Front or Back -Always Wear Your Seat Belt 

The tragic and sudden death of business tycoon Cyrus Mistry has shocked the nation. Billionaire business tycoon Cyrus Mistry, former chairman of Tata Sons and a scion of the Shapoorji Pallonji Group, died in a road accident, along with Jehangir Pandole, former director at the London office of KPMG.

 The most shocking thing about it was that it was perhaps avoidable. Similar to many other road accidents, if the passengers in the rear seats had been in the practice of wearing seat belts, many lives would have been saved. Preliminary investigations have revealed that Cyrus Mistry was not wearing a seat belt. Mr Mistry was sitting in the back seat along with Mr Pandole. 

This safety norm is disregarded by almost every Indian. Partly due to legal requirements, front seat passengers have now gotten into the habit of fastening seat belts, but those sitting in rear seats assume they are safe from injuries and neglect putting on seat belts.

As per Indian law, there must be seat belts for all car passengers and dual airbags for front seat travellers. In addition, luxury cars should also have rear airbags. Mistry’s car had all these standards. However, as per police investigators, he was not wearing a seat belt and thus, may have crashed against the front seat before the airbag set up. If he would have been wearing a seat belt, it could have slowed down the speedy and fatal forward momentum. A rear seat belt acts as a check against an abrupt and fierce force and can be useful even in the cars that lack rear airbags. It is also evident that wearing rear seat belts also reduces the risk for front passengers.

If we look at the road and highways ministry’s road accidents report for 2020, it revealed that 15,100 drivers and passengers were killed due to non-use of seat belts.  This is a chilling indicator of how many people have lost their lives because of non-compliance with a basic safety feature.

In India, however, wearing seat belts is a legal compulsion. It is mandatory for a passenger sitting on the rear seat to wear a seat belt as per Central Motor Vehicle Rules (CMVR). Notified in 2004, rule 138 (3) of CMVR makes wearing seat belts compulsory for passengers seated in the front seat or front facing rear seats in a running vehicle. There is also a fine of ₹ 1,000 for those violating the seat belt rule. 

A few months back, the Ministry of Road Transport and Highways had proposed that all the front-facing seats, including the rear-middle seat, must have a three point shaped seat belt. It had been chosen because in case of an accident, it protects the chest from sudden front movement and prevents any fatal injuries.

Nevertheless, even though the rules exist, there is inadequate focus on implementing these rules. The WHO reports show that usage of rear seat belts not only prevents fatality of rear passenger by about 25%, but also averts excess injury or death of the front seat passenger caused due to upward throwing of rear passenger.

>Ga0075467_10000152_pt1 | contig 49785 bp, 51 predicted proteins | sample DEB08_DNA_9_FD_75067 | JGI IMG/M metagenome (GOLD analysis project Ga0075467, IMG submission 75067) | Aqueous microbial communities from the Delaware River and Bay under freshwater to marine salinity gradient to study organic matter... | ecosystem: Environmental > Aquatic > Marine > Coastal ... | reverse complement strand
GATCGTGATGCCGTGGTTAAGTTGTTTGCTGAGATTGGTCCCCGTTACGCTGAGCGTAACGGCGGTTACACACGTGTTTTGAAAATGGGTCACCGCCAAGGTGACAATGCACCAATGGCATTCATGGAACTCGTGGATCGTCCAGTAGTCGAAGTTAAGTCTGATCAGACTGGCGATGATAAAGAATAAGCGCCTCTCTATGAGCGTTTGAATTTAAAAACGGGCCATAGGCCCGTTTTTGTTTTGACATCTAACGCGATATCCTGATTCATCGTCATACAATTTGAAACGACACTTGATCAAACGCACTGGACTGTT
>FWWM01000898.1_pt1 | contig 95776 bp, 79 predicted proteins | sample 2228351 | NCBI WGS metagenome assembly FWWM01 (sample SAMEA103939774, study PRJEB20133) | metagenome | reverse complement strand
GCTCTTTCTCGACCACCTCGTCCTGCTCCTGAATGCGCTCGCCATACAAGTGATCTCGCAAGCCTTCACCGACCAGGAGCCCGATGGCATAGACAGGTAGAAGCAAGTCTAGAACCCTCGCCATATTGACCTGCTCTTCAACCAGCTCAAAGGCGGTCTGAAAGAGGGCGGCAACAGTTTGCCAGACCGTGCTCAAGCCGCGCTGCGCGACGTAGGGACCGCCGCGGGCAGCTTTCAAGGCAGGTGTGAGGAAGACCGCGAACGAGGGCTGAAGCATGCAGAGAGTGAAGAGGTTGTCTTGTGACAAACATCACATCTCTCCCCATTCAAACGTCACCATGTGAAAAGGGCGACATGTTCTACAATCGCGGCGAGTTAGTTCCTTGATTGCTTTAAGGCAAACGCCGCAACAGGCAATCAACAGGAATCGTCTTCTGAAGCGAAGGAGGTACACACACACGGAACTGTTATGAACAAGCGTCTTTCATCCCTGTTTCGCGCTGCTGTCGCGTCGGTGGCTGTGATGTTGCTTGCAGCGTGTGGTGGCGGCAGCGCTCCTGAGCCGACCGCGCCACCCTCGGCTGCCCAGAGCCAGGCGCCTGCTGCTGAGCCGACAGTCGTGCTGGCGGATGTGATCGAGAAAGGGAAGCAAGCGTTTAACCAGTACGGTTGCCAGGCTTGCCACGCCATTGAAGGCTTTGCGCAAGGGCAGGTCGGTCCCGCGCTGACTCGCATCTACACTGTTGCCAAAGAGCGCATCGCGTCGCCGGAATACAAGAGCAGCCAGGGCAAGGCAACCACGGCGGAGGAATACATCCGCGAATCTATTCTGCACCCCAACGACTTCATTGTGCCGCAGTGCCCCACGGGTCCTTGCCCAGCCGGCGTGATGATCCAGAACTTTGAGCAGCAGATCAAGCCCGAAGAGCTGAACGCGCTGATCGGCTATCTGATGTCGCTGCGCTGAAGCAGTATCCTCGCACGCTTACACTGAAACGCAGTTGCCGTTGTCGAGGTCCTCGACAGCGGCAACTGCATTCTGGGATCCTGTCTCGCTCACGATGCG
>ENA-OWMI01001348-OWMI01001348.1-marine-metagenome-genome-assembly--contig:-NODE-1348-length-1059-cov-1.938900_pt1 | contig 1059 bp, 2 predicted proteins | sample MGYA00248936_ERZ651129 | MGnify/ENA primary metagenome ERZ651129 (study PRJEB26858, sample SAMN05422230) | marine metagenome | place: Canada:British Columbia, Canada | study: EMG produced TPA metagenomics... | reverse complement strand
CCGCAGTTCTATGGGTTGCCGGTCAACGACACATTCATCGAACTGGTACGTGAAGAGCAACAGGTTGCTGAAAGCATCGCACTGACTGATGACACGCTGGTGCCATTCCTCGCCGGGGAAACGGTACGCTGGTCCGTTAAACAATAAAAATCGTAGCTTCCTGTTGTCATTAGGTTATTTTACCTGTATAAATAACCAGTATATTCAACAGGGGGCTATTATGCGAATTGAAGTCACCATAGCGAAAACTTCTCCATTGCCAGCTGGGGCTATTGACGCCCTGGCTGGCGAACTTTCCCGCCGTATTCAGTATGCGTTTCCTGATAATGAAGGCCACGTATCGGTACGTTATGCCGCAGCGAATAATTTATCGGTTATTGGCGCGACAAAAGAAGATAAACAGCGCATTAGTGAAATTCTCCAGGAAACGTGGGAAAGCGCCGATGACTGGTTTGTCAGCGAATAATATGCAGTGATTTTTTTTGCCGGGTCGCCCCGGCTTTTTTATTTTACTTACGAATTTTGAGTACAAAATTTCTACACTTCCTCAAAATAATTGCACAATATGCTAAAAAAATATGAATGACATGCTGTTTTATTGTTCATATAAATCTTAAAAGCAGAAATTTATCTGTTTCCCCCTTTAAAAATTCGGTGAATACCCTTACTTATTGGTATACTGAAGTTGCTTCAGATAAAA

In addition to strict implementation of laws, awareness programs to increase the usage of seat belts can help in reducing casualty in road accidents. There is also the need to keep a check on speeding vehicles to prevent any untoward accidents. Road safety experts have also stressed that the consistent design of roads would be another valuable factor in preventing such unnecessary mishaps.

In this matter, Union transport minister Shri Nitin Gadkari pointed out the need to follow rules, especially the seat-belt regulations and stated that road safety was the “highest agenda” for the country. He stressed that Mistry’s accident was a new lesson in how road safety was viewed, where belt regulations in the rear seat were not being followed as per the law. He further added that while a law already existed mandating the wearing of seat belts in the back now a fine will be introduced to enforce the rule more stringently. The minister assured that intention behind the penalisation is to raise awareness that people should respect and fear the law to save lives. The Centre is also planning to make it mandatory for automakers to introduce a seat-belt alarm system for rear seats and to provide six airbags inside cars.

Why should rear seat belts be worn?

  • Rear seat belts in cars help prevent fatal injuries and governments across the world have made them mandatory. 
  • For rear passengers in the car, there are no front-facing airbags. There are just curtain airbags on the sides. You must understand that airbags are the additional safety net. The primary always remains the seat belt.
  • Passengers involved in a car crash have a 75% higher chance of survival if they are wearing rear seat belts. 
  • In case of a collision, rear seat passengers have nothing to hold them steady if they are not wearing seat belts. Moreover, the rear passengers can even fly out of the windscreen or hit the dashboard or steering wheel.  If you do not wear a seat belt, you could get some very grave injuries.
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